By Mike Weilbacher, Exec Director
Saw my first firefly just last week, right after Memorial Day. For me, a naturalist who marks the passage of time by nature’s calendar, nothing says summer like an evening of fireflies.
And one of my favorite stories is the secrets of a firefly’s flash.
When you see a cloud of fireflies rising from your lawn like liquid lightning, you are witnessing a stag party, a collection of horny males desperately seeking Susans– every firefly flashing around you is male, the flash used to seduce a female into responding. Firefly females are generally flightless, their abdomens too weighted down with the machinery of egg production.
Males seek them out by strafing the grasses, cruising tree branches, looking for female perching spots—flashing females in both senses of the word.
And each firefly species has its own unique flash pattern– its own Morse code– which one species uses distinguishes itself from another. So the firefly flashing in a J-pattern is a separate species from one flashing two dashes, though both appear identical to the untrained eye. In some cases, even the best microscopes can’t tell discern one species from another, but they know who is who. And who is where. Some species flash high, others flash low: fireflies sort out species by both pattern and space.
For every male’s flash, there is a correct answer, perhaps a two-second pause and then a quick, surreptitious dash. The males flash questions into the night air, hoping (if insects truly hope) for an answer to appear from below.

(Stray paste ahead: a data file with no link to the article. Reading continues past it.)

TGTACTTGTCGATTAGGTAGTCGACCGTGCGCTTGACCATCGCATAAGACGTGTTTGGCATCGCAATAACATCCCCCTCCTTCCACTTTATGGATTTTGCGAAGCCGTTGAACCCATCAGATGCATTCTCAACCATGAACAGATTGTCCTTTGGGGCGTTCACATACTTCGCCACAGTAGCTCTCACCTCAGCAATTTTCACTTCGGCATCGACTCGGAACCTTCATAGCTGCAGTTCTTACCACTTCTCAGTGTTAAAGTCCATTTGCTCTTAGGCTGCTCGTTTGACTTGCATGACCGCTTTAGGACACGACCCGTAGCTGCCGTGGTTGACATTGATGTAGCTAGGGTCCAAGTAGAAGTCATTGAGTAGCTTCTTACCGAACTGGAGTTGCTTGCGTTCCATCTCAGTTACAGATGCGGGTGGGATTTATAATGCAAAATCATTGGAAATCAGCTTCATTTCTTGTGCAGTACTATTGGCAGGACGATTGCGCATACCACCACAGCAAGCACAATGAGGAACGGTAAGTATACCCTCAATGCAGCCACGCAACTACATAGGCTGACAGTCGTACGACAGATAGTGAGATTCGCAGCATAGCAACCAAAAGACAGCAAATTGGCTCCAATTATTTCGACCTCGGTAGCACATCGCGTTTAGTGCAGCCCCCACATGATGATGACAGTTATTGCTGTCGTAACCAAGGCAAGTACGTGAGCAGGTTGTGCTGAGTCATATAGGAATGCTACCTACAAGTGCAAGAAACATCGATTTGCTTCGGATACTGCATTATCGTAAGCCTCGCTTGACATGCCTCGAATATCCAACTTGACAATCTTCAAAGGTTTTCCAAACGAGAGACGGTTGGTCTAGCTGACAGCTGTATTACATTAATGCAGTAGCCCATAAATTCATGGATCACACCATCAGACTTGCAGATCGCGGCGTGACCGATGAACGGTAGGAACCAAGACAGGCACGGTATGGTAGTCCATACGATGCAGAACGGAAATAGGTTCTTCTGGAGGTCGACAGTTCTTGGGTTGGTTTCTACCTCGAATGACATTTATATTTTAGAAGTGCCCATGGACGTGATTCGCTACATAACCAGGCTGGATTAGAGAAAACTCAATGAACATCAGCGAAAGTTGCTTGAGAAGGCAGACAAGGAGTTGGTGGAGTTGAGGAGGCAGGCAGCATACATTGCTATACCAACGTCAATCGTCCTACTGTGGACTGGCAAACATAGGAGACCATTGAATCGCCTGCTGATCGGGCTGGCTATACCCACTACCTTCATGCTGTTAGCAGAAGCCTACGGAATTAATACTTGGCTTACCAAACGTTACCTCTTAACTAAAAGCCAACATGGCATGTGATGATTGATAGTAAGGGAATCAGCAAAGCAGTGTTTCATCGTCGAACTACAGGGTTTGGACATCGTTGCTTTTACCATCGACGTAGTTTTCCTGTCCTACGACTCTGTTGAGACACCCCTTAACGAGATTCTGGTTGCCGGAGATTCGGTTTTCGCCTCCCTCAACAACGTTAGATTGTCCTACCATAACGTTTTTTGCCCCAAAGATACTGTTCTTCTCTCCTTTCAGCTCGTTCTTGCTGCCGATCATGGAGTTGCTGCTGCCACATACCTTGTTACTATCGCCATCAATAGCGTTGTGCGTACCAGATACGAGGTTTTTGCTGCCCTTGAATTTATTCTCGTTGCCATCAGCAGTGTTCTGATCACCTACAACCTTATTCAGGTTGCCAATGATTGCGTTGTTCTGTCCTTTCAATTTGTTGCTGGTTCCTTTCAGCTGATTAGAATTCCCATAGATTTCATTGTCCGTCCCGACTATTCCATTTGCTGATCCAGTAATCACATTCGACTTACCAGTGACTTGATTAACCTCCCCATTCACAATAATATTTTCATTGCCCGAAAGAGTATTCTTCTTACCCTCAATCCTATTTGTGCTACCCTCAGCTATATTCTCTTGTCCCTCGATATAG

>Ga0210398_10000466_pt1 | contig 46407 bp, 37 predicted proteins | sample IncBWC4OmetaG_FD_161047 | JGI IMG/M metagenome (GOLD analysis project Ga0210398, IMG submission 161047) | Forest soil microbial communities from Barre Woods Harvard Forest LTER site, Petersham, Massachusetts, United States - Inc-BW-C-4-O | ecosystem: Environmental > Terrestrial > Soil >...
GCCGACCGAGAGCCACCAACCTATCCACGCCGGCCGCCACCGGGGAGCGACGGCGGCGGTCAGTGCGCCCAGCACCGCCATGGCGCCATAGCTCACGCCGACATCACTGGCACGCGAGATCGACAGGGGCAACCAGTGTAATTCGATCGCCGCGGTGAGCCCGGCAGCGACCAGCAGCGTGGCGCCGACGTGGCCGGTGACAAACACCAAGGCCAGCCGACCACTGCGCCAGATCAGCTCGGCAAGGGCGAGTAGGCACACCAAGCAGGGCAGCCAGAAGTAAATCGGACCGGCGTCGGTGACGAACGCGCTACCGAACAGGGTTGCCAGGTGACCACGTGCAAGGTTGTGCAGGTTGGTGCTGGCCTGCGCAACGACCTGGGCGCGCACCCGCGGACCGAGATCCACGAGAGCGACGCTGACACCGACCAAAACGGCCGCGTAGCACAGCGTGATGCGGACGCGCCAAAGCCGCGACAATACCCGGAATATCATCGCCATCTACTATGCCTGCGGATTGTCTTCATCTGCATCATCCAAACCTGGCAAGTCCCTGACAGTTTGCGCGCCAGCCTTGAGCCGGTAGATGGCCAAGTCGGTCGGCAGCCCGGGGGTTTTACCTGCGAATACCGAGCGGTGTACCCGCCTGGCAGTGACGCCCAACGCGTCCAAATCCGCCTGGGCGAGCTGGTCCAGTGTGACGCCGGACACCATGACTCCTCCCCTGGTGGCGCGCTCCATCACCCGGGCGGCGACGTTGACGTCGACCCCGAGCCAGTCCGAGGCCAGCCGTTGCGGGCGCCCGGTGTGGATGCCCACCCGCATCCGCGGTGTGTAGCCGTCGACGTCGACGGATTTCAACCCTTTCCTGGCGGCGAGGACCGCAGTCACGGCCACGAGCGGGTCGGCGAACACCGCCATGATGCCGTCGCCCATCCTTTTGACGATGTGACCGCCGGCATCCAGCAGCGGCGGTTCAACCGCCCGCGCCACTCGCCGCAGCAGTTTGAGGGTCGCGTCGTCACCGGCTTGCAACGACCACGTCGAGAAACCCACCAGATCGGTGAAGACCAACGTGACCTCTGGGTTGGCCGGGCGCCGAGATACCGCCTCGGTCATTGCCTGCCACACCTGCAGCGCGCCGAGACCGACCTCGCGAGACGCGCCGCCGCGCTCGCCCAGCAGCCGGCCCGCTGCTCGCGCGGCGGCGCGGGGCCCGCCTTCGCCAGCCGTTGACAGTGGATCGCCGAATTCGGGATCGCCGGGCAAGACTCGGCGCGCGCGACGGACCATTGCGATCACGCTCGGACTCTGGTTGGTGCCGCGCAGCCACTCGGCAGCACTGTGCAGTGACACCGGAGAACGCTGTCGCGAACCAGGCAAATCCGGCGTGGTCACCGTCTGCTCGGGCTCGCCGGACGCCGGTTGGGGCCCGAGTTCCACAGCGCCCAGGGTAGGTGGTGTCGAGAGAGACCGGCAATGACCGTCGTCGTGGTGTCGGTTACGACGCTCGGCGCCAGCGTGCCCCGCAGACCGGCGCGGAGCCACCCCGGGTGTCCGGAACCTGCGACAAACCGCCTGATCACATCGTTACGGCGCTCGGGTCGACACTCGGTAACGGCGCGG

Then the story gets knotty. There is a species of firefly the female of which also has decoded the correct response to another species. When she’s interested in mating, she answers the male with the appropriate answer, and sex ensues. But when she’s hungry, she searches for the flash of the other, and gives that one’s appropriate response. That male lands thinking he’s about to mate, and the female happily devours him, getting the protein she needs to create a batch of eggs.
One helluva way to leave this world.
That’s the why of firefly flashing. Like a butterfly’s bright colors, a house wren’s bubbly song, a cricket’s scratchy chirrup, and a deer’s horny antlers, a firefly’s light is a neon sign, advertising its species, its sex, and its availability.
The how is different: a firefly’s abdomen is loaded with a pair of chemicals, luciferin and luciferase, held in separate sacks. When exposed to each other, a powerful chemical reaction occurs that releases large amounts of energy as light, a light that magically generates infinitesimally small amounts of heat (unlike, say, a light bulb). This bioluminescence is astonishingly common under the sea, where everything from single-celled dinoflagellates (a kind of plankton) to large bony fish glow in the ocean. On land, however, bright life is exceedingly uncommon.
In the tropics, where the forests are dense, fireflies can’t see or find each other in the growth. There, flashing fireflies migrate to river corridors, and cover trees by the thousands– all flashing synchronously, the entire forest along a riverbank beckoning to firefly females to come closer.The flash of a firefly is a short-lived phenomenon– only a few weeks centered on the summer solstice, their bright lights marking the beginning of summer.
One firefly-filled night soon, open a bottle of wine, lure your spouse onto the deck or the porch, witness the wonder of thousands of insects glowing all around you, whisper in his or her ear the full story of the firefly’s flash– and see what else develops that night.
Special Event: Join me for Firefly Nights, the first in our new Nature Uncorked series of events. We’ll enjoy a wine and cheese reception in our firefly meadow while learning the natural history of these, and other, evening critters. Nature Uncorked is $10/event (member price), $25 for the series of three. Pre-registration required! Register on our web site, schuylkillcenter.org.